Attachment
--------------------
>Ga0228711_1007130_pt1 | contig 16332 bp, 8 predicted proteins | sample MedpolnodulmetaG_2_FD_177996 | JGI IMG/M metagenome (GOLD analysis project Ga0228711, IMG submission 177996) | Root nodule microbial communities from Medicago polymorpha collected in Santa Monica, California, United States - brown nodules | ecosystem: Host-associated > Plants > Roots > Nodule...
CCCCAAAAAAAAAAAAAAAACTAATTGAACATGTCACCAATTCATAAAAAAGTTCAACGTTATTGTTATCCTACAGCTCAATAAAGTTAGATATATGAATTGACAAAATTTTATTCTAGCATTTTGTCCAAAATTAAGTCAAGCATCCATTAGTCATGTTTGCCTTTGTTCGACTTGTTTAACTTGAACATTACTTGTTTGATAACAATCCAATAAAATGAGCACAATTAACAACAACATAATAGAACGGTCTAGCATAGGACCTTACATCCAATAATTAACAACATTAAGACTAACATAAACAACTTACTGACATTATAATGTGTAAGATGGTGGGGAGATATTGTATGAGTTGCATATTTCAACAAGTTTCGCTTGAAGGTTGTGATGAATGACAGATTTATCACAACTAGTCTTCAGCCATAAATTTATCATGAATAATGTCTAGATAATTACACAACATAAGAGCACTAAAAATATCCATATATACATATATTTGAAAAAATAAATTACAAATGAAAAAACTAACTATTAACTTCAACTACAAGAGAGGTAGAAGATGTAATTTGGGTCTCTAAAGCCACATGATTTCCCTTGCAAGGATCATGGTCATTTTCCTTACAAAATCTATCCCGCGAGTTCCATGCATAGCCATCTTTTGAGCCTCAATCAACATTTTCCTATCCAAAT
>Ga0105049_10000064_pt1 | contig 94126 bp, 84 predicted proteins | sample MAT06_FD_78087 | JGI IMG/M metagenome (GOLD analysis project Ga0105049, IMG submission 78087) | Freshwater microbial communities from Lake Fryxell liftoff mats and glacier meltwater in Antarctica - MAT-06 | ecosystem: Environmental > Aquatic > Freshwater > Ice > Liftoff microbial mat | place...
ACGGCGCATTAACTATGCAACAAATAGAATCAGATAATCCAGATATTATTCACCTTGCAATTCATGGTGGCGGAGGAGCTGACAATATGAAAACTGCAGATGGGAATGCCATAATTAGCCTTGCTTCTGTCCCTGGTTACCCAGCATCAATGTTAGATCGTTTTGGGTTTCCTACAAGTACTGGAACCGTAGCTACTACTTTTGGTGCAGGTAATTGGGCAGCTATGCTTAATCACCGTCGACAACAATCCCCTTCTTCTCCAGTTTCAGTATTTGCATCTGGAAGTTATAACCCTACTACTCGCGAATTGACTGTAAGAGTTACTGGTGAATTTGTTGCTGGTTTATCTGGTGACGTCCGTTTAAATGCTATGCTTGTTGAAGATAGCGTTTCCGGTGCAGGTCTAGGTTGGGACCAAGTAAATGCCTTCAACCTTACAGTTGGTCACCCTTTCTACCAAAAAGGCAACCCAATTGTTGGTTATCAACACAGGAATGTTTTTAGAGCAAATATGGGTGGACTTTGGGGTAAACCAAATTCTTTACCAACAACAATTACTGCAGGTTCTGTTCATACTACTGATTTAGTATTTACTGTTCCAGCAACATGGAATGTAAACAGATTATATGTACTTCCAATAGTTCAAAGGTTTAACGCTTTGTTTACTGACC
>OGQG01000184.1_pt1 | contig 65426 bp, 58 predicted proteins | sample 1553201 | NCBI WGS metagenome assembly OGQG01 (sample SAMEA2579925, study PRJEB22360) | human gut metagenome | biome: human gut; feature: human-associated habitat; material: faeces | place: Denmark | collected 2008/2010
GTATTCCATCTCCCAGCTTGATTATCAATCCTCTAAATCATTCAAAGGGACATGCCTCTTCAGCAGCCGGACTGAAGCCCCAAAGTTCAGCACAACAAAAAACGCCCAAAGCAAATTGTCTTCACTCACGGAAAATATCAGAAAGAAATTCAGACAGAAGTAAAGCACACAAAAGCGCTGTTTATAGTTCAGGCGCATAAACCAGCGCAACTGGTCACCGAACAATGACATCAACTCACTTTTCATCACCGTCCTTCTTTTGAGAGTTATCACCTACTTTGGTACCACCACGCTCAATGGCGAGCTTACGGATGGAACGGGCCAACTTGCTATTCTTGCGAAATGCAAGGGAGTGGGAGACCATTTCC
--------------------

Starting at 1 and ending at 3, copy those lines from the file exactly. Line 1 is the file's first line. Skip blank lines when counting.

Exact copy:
>Ga0228711_1007130_pt1 | contig 16332 bp, 8 predicted proteins | sample MedpolnodulmetaG_2_FD_177996 | JGI IMG/M metagenome (GOLD analysis project Ga0228711, IMG submission 177996) | Root nodule microbial communities from Medicago polymorpha collected in Santa Monica, California, United States - brown nodules | ecosystem: Host-associated > Plants > Roots > Nodule...
CCCCAAAAAAAAAAAAAAAACTAATTGAACATGTCACCAATTCATAAAAAAGTTCAACGTTATTGTTATCCTACAGCTCAATAAAGTTAGATATATGAATTGACAAAATTTTATTCTAGCATTTTGTCCAAAATTAAGTCAAGCATCCATTAGTCATGTTTGCCTTTGTTCGACTTGTTTAACTTGAACATTACTTGTTTGATAACAATCCAATAAAATGAGCACAATTAACAACAACATAATAGAACGGTCTAGCATAGGACCTTACATCCAATAATTAACAACATTAAGACTAACATAAACAACTTACTGACATTATAATGTGTAAGATGGTGGGGAGATATTGTATGAGTTGCATATTTCAACAAGTTTCGCTTGAAGGTTGTGATGAATGACAGATTTATCACAACTAGTCTTCAGCCATAAATTTATCATGAATAATGTCTAGATAATTACACAACATAAGAGCACTAAAAATATCCATATATACATATATTTGAAAAAATAAATTACAAATGAAAAAACTAACTATTAACTTCAACTACAAGAGAGGTAGAAGATGTAATTTGGGTCTCTAAAGCCACATGATTTCCCTTGCAAGGATCATGGTCATTTTCCTTACAAAATCTATCCCGCGAGTTCCATGCATAGCCATCTTTTGAGCCTCAATCAACATTTTCCTATCCAAAT
>Ga0105049_10000064_pt1 | contig 94126 bp, 84 predicted proteins | sample MAT06_FD_78087 | JGI IMG/M metagenome (GOLD analysis project Ga0105049, IMG submission 78087) | Freshwater microbial communities from Lake Fryxell liftoff mats and glacier meltwater in Antarctica - MAT-06 | ecosystem: Environmental > Aquatic > Freshwater > Ice > Liftoff microbial mat | place...